[24]            The next appropriate step was to obtain a professional assessment by recognized engineering experts of the extent and cost of the necessary repairs and to effect any such repairs either from the contingency fund or by special assessment.

[25]            The fact the residential strata lots are unaffected by the problems disclosed in the BCPI report may explain, but does not excuse, any disinclination of the Strata Corporation to expend funds to deal appropriately with the problems identified in the BCPI report.

[26]            The Owners have a lien against the title to Strata Lot 2 which gives priority to their claim for strata fees above even the unpaid municipal taxes.  Any reluctance they may have to do their duty cannot be based on a risk that those fees will ultimately go uncollected.

[27]            On the other hand, as their counsel pointed out, the Strata Corporation and the Owners are not going to go away and will remain vulnerable to a claim for damages for failing to do their duty.

[28]            I accept that the Mortgagees are vulnerable to a loss if the Owners are granted conduct of sale and sell the property at a price reduced by their own failure to do their duty.

[29]            I therefore adjourn the Owners’ application for conduct of sale, with liberty to reapply if the Mortgagees do not meet the condition specified below.

[30]            I find it is not in the best interests of the Strata Corporation or the Owners to be exposed to a continuing claim for damages for failure to meet the statutory duty to repair.

[31]            I find that a conflict of interest between the majority of owners of residential strata lots, whose lots are unaffected by leaks and the Mortgagees whose interest in the commercial Strata Lot 2 is affected by leaks, has resulted in a “struggle” between two “groups” akin to that noted in para. 11(d) of the reasons of Harvey J. in Lum, cited above.

[32]            I am mindful of the consideration that “the democratic government of the strata community should not be overridden by the Court unless it is absolutely necessary.”

[33]            I am also mindful that this is a relatively small Strata Corporation and the Owners are entitled to keep expenses to a minimum.

[34]            I am disinclined to appoint Mr. Gooch as the administrator of the Strata Corporation, even for limited purposes, because he will be perceived by the Owners as someone preoccupied with his own, rather than the Strata Corporation’s interests.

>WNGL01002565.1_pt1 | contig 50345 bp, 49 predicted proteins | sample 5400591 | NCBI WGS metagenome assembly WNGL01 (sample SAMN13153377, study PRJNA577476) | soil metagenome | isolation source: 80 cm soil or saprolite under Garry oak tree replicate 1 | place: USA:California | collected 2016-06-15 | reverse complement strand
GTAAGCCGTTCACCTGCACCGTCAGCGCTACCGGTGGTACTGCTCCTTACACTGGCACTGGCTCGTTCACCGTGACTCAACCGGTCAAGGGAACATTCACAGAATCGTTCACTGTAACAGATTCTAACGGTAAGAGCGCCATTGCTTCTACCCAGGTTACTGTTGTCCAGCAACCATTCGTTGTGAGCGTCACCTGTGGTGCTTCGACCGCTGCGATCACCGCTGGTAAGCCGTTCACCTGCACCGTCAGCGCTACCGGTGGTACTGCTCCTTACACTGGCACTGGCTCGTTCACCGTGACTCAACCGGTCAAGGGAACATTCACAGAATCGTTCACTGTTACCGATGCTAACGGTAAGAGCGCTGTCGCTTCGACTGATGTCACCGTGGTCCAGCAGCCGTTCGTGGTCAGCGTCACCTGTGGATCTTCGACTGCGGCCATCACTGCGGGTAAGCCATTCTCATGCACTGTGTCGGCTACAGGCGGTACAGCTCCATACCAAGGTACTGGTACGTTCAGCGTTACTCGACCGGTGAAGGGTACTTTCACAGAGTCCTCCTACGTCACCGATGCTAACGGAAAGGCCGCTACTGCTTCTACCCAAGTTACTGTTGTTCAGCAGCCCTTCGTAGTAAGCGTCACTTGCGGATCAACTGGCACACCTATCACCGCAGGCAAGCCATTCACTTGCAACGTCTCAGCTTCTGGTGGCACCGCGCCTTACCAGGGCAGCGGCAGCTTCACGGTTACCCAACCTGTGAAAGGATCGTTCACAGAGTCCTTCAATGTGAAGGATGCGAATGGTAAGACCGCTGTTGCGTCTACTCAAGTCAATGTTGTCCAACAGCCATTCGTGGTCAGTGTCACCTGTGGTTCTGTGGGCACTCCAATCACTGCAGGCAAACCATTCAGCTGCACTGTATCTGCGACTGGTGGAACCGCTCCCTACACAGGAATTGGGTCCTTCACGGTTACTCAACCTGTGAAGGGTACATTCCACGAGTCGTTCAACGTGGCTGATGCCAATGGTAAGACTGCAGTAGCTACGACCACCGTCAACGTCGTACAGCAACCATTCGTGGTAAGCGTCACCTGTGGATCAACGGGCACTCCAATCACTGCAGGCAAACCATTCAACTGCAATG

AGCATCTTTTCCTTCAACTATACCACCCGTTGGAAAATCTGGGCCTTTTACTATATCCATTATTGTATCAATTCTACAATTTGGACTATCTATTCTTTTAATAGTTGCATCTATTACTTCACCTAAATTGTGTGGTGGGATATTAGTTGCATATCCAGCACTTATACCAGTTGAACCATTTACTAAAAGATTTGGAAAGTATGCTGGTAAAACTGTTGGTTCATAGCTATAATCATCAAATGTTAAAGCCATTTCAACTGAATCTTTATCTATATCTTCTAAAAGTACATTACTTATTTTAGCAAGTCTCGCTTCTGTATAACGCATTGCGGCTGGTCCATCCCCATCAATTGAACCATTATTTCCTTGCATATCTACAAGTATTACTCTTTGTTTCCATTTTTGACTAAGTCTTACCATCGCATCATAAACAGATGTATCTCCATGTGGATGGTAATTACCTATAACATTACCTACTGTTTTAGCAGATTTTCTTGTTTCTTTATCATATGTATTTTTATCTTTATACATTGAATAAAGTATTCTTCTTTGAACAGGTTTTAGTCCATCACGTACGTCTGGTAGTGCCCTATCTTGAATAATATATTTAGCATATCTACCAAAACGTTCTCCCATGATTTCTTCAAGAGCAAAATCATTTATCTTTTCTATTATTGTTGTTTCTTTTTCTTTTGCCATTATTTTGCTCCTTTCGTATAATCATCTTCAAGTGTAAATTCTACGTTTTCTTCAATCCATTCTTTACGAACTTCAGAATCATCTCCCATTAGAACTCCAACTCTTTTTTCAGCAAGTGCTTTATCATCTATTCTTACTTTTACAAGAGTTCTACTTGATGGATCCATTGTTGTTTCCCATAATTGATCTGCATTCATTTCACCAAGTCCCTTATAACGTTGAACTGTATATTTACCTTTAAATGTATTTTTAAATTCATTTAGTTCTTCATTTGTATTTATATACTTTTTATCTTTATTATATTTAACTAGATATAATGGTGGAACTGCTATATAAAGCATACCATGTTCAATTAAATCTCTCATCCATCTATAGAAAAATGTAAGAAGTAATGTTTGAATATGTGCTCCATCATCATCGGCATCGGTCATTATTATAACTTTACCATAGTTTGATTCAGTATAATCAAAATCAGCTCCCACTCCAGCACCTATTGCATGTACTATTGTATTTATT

[35]            I am disinclined to impose the expense of an administrator on the Strata Corporation for the limited purpose for which an administrator is immediately required, namely to engage an expert consultant to investigate the Mortgagees’ complaints and report on, and estimate the cost of, any necessary repairs.

[36]            I direct that the Mortgagees pay their outstanding strata fees and subsequent monthly assessments into the trust account of Mr. Bleay, the Owners’ lawyer.  If the Mortgagees fail to do so, the Owners may renew their application for an order for conduct of sale of Strata Lot 2.

[37]            I direct that the expense of engaging an expert consultant for the purpose set out above be paid from the funds deposited in Mr. Bleay’s trust account.

[38]            I adjourn the Mortgagees’ application for the appointment of an administrator for the purpose of engaging such expert in order to spare expense and because no person other than Mr. Gooch was suggested.

[39]            If counsel for the Owners and Mortgagees cannot agree on the expert to be engaged and the terms of the engagement, either may apply to the Court for a specific administrator to be appointed for the purpose of engaging the expert.

[40]            Once the expert’s report is before it, the Strata Corporation must take appropriate steps to meet its statutory duty to repair and maintain the common property.  Failure to do so will provide a basis for the Mortgagees to renew their application for the appointment of an administrator for that purpose.

[41]            Money held in trust by Mr. Bleay may be paid to the Strata Corporation with the agreement of counsel for the Mortgagees, or by further order of the Court.

[42]            Since I have only adjourned the two applications on conditions, I make no order as to costs at this stage of the proceedings.

[43]            In order not to prevent the parties getting before a judge quickly should it be necessary to renew either application, I will not seize myself of either application.

“E.R.A. Edwards, J.”
The Honourable Mr. Justice E.R.A. Edwards